Day 5 (Part 2) of June Setting Workshop with Pitch Wars Mentor Marty Mayberry
Welcome to June’s Setting Workshop! From a Rafflecopter lottery drawing, we selected over thirty writers to participate. Each mentor has graciously critiqued a 500 word sample chosen by the writers from a place he or she felt needed help with setting. We hope that not only you’ll learn a little bit about setting that you can apply to your own writing, but that you’ll also be able to get to know some of our wonderful Pitch Wars mentors and their editing styles. We appreciate our mentors for giving up their time to do the critiques. If you have something encouraging to add, feel free to comment below. Please keep all comments tasteful. We will delete any inappropriate or hurtful ones.
And now we have …
Pitch Wars Mentor Marty Mayberry
Marty Mayberry writes young adult and adult stories and infuses all of them with romance. When she’s not dreaming up ways to mess with her character’s lives, she works as an RN/Clinical Documentation Specialist. She has a BA in International Affairs in German and an Associate’s Degree in Nursing. She lives in Maine with her husband, children, and three neurotic cats. She’s a member of SCBWI, YARWA, and a PRO member of RWA. Give her a long walk on a powdery beach, an ancient ruin to explore, or a good book, and her life’s complete.
Her young adult sci-fi thriller, PHOENIX RISING, won the 2015 YARWA’s Rosemary Award for speculative fiction.
She’s represented by Jessica Watterson of the Dijkstra Agency.
The 500 Word Critique . . .
Evening featured so prominently in tales I’d heard of the Magic Merchants Market that, at two hours after sunset, I was surprised to find it already bustling with bargain hunters. (To me, these two thoughts don’t correlate. How does evening and the market lead to her being surprised to find it bustling with bargain hunters? If it features prominently, wouldn’t she expect to find it bustling? I wonder if you want to tighten this up and make it more of a hook.) On a tide of people, I was swept into the marketplace with its smells of sweat and perfume, spices and cooked meat (I love that you’re incorporating other senses already! You could actually start with this sentence, since it begins with character, rather than setting. For example: A tide of bargain hunters swept me into the Magic Merchants Marketplace, with its smells of sweat and perfume, spices and cooked meat. The time (2 hours after sunset) doesn’t seem to matter—yet—in this scene.). Every so often (<I’d cut this. I’m not sure you need it and it slows your pace. Jump right into what he/she sees instead.), above faces of every age, I caught sight of Riggam’s pink-tinged hair, and I puzzled over his deception I’d witnessed on the road. (You might want to expand here with a line or two explaining who Riggam is so that his deception has impact in the reader’s mind. This will put him in context and help build the world/scene.)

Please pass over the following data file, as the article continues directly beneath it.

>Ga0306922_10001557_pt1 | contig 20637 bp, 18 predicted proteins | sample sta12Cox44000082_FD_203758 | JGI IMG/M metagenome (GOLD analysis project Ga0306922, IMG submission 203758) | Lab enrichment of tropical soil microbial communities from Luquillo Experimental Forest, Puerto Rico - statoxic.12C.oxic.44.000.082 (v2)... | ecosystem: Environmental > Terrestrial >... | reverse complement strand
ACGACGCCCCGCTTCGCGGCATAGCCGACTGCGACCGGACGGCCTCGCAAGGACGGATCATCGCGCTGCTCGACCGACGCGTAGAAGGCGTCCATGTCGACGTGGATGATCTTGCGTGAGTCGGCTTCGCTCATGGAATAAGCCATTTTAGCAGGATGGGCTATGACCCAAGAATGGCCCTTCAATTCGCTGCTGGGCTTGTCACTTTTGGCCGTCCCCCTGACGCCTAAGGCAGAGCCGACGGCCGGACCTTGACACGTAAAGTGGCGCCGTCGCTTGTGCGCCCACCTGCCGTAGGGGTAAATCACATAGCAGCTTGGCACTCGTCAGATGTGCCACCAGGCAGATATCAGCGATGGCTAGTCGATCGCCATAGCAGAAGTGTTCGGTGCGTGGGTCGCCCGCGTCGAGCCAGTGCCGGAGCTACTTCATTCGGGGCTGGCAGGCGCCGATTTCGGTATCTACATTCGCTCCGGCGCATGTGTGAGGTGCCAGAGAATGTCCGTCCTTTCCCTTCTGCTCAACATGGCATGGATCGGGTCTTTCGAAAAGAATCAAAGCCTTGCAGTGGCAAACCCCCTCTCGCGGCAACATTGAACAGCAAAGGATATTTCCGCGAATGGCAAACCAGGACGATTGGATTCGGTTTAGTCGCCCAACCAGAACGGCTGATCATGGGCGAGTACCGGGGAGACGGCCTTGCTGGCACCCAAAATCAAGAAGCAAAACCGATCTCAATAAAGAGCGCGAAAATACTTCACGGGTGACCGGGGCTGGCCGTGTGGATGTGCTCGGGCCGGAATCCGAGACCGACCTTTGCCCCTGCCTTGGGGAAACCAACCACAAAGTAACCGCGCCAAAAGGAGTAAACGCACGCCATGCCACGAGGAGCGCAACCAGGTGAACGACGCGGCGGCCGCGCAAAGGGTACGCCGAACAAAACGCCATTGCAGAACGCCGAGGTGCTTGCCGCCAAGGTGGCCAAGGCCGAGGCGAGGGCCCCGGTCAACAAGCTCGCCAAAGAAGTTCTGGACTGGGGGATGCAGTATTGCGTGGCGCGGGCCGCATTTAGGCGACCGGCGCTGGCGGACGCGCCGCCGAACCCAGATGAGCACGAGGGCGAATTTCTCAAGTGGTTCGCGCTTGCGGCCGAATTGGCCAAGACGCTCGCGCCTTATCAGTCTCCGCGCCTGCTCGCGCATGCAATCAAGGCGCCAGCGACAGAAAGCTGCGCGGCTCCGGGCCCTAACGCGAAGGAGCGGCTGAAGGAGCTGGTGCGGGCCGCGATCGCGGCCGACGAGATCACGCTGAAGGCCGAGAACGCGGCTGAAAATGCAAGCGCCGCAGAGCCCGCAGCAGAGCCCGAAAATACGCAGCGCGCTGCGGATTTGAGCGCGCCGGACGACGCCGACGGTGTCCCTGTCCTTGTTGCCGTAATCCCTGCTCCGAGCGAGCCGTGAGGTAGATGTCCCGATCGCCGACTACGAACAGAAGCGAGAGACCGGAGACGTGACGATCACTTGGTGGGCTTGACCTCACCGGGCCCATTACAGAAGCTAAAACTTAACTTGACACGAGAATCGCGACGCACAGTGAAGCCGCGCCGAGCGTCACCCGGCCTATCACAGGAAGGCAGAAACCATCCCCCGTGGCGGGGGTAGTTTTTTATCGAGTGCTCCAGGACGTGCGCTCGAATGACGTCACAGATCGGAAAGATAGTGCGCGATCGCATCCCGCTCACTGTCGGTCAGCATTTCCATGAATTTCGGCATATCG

The aroma of meat buns made my mouth water so hard my jaws ached (great voice here!). Before long, I found myself at a small food stand, which was shaded by a maroon and gold-striped tarp with frayed edges indicating it had likely made the rounds of Magic Merchants Markets in all four kingdoms. I bent to extract the gold coin hidden in my shoe, but was jostled by hungry travelers. At last, the coin threw off a glint of morning light, and I contemplated all it would buy me, beginning with a savory meat bun and ending, most likely, in trade for the kind of magic only to be found here. (I’d love to know what she hopes to buy. Stating it in her internal could help with worldbuilding and set the scene further. You mention magic in the first sentence, but we see no further magic here. This is a chance to insert some. For example: A new wand. An invisibility spell. Or, if I was lucky enough to find it, a thimbleful of ground unicorn horn. I don’t know what fits, obviously, but something like that would add more color and fantasy.). Before I could fully understand what was happening (You could also cut this; it slows your pace. Just jump into the action of someone bumping into her), someone bumped my elbow, slapped my wrist, and caught my coin as it fell. (How about a reaction from the MC here. “Argh. Come back here. Thief. Thief.” A blur of dark blue disappeared into the crowd like a bead of water in a hot pan (excellent description), and the wall of humanity closed, preventing me from pursuing.